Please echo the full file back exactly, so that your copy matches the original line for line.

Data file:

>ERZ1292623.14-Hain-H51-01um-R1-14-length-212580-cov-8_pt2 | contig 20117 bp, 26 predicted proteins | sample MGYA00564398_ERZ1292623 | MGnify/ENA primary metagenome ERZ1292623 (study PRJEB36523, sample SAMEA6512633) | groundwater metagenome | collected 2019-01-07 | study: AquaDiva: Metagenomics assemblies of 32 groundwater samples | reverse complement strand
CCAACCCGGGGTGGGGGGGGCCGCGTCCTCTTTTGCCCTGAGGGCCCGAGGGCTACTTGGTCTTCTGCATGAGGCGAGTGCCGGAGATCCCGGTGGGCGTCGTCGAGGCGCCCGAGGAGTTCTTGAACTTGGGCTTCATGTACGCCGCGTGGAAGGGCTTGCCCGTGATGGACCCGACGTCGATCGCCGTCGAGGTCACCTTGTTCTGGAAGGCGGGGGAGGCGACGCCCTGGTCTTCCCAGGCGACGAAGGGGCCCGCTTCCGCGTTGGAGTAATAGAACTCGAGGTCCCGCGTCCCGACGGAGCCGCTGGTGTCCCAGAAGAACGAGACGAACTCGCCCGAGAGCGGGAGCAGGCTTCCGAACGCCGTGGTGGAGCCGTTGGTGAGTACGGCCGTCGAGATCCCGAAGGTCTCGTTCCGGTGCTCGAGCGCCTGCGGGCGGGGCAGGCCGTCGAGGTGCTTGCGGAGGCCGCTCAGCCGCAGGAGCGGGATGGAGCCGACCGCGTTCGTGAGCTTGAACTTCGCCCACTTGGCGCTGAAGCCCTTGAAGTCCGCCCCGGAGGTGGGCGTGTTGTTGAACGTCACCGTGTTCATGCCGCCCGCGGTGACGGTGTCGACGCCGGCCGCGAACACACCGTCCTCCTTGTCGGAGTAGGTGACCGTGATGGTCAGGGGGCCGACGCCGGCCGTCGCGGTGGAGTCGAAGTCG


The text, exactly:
>ERZ1292623.14-Hain-H51-01um-R1-14-length-212580-cov-8_pt2 | contig 20117 bp, 26 predicted proteins | sample MGYA00564398_ERZ1292623 | MGnify/ENA primary metagenome ERZ1292623 (study PRJEB36523, sample SAMEA6512633) | groundwater metagenome | collected 2019-01-07 | study: AquaDiva: Metagenomics assemblies of 32 groundwater samples | reverse complement strand
CCAACCCGGGGTGGGGGGGGCCGCGTCCTCTTTTGCCCTGAGGGCCCGAGGGCTACTTGGTCTTCTGCATGAGGCGAGTGCCGGAGATCCCGGTGGGCGTCGTCGAGGCGCCCGAGGAGTTCTTGAACTTGGGCTTCATGTACGCCGCGTGGAAGGGCTTGCCCGTGATGGACCCGACGTCGATCGCCGTCGAGGTCACCTTGTTCTGGAAGGCGGGGGAGGCGACGCCCTGGTCTTCCCAGGCGACGAAGGGGCCCGCTTCCGCGTTGGAGTAATAGAACTCGAGGTCCCGCGTCCCGACGGAGCCGCTGGTGTCCCAGAAGAACGAGACGAACTCGCCCGAGAGCGGGAGCAGGCTTCCGAACGCCGTGGTGGAGCCGTTGGTGAGTACGGCCGTCGAGATCCCGAAGGTCTCGTTCCGGTGCTCGAGCGCCTGCGGGCGGGGCAGGCCGTCGAGGTGCTTGCGGAGGCCGCTCAGCCGCAGGAGCGGGATGGAGCCGACCGCGTTCGTGAGCTTGAACTTCGCCCACTTGGCGCTGAAGCCCTTGAAGTCCGCCCCGGAGGTGGGCGTGTTGTTGAACGTCACCGTGTTCATGCCGCCCGCGGTGACGGTGTCGACGCCGGCCGCGAACACACCGTCCTCCTTGTCGGAGTAGGTGACCGTGATGGTCAGGGGGCCGACGCCGGCCGTCGCGGTGGAGTCGAAGTCG